According to Woj, the NBA’s competition committee has unanimously agreed to put forth some rules changes for the 2018-19 season. The changes must be individually approved by 2⁄3 of the owners, but there is no reason to think the owners would turn these down.
Let’s see what kind of impact the new rules might have on the Phoenix Suns.
Shorter shot clock on offensive rebounds
Since the best Suns lineups will feature an undersized power forward who isn’t a good rebounder, the Suns might struggle to regain offensive possession on opponent misses next year.
This rule change would only put 14 seconds back on the clock on an offensive rebound, rather than the full 24 seconds of shame.
The change is designed to create more shot opportunities each game, and has some chance of creating more drama around late-game situations when a team is using offensive rebounds to run out the clock to victory.
Suns coach Igor Kokoskov is going to put a premium on shooting and pace — just like any prior Suns coach has done — and would benefit from having more offensive possessions per game as a result.
So this change could help the Suns.
Expanded instant replay for hostile acts
A few years ago, we might have to quake in our boots at the thought of referees being able to call for instant replay to review hostile acts on coaches or fans, and not just player-on-player as it is today.
The new rule would allow referees to stop the game to review more kinds of hostile acts, including player hostility toward fans, refs and coaches not just between each other, with the ability to call all manner of fouls from common foul to flagrant-2 with ejection.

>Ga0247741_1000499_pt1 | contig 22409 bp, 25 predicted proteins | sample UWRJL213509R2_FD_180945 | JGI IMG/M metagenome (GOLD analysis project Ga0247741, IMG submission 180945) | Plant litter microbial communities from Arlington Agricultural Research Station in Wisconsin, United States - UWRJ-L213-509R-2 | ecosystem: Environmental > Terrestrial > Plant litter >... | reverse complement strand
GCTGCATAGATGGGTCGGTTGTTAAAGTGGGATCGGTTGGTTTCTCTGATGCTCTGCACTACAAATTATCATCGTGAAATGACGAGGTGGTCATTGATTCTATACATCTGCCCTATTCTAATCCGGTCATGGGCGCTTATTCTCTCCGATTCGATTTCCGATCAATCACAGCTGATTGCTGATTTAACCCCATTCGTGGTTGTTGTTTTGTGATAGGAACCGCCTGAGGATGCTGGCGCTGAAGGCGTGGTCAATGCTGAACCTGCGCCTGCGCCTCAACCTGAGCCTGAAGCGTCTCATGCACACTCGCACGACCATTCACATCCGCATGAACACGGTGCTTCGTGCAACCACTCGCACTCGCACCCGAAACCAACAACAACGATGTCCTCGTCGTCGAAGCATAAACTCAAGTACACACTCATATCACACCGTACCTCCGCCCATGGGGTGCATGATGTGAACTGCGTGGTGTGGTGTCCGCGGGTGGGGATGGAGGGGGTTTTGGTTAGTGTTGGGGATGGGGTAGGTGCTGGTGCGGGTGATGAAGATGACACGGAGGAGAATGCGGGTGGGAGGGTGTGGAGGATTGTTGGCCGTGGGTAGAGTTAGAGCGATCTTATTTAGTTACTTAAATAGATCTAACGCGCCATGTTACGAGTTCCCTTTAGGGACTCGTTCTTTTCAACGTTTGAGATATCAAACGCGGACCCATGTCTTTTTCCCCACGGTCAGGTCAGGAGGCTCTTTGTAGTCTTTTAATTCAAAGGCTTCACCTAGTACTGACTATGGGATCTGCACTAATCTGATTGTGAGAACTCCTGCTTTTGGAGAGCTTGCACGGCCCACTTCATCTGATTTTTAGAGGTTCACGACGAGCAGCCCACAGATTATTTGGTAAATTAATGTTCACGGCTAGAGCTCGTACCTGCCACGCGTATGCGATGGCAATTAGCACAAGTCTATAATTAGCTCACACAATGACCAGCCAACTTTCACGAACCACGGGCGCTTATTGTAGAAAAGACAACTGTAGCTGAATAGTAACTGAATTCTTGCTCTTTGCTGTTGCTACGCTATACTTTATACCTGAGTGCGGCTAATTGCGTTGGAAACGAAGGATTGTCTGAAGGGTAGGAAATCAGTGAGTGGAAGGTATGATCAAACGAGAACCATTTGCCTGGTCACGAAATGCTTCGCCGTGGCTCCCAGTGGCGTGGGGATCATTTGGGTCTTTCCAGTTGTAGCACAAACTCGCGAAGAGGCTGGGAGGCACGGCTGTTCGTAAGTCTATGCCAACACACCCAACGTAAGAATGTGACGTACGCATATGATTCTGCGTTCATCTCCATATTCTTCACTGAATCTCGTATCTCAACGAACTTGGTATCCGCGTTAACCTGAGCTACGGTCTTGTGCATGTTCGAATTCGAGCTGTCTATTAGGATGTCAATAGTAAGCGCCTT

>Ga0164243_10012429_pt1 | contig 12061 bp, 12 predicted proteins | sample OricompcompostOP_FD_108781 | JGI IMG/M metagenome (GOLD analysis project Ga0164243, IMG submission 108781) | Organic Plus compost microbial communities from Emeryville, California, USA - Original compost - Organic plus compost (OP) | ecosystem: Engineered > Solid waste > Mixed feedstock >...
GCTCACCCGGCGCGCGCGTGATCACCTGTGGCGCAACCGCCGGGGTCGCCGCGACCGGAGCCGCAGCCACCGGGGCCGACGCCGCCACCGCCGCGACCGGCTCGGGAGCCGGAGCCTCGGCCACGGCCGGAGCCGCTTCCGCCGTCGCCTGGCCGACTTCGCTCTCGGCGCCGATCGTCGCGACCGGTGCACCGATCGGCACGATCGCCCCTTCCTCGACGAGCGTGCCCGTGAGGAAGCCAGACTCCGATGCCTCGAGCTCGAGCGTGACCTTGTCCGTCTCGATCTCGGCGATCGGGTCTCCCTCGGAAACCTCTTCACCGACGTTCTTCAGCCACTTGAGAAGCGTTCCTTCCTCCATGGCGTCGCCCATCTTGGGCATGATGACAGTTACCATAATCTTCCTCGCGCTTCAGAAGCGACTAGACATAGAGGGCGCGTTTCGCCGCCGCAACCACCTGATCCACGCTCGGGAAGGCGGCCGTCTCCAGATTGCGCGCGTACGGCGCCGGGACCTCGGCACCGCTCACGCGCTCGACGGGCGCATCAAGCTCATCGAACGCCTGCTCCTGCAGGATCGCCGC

Imagine the refs being able to stop play to review Marcus Morris spitting on his coach, Jeff Hornacek? Or Robert Horry throwing a towel in coach Danny Ainge’s face?
Or how about the refs being able to do what Suns management should have done, and asses a one-game suspension (Flagrant-2) on Markieff Morris for blaming Suns fans for his team scoring only 24 points in a HALF against the Spurs? That seemed hostile to me.
No word on whether the “hostile act” has to occur during live ball action, or if it can be assessed during timeouts or post-game interviews. I’ll check on that.
Also, no word on whether players and coaches can call for “hostile act” review when it’s a referee who is abusive. Methinks the rule change only applies to players, but I’ll check on this one too.
“Clarity” on the Clear Path rule
This change is intended to make it easier for refs to determine the clear path rule.
For those who need a refresher, the current “clear path” rule is intended to stop teams from simply fouling an opposing player to stop a fun, fan-frenzying transition basket from happening.
This happens a lot when a guard hands the to his defender and doesn’t want to be embarrassed by a windmill slam on the other end, so he grabs said thief to stop play and force a relatively harmless side-out inbounds.
In those cases, the refs can currently determine just how likely a score was to happen — i.e. no defender between them or a teammate about to receive the pass — and instead of just a side-out, they can award two free throws AND a side-out.
The rule change would supposedly remove some of the subjectivity, but it took Woj 2⁄3 of his article to try to explain the rule change, so I don’t know how much more “clarity” was created. We’ll see.
The ultimate intention appears to be to make it easier for a ref to call “clear path”, which should increase exciting fast breaks and reduce lazy back court fouls off turnovers.
What’s the impact on the Suns?
Well, since the Suns have a bunch of bad ball handlers, it’s likely they’ll see more fast breaks going the other way next season thanks to this rule change.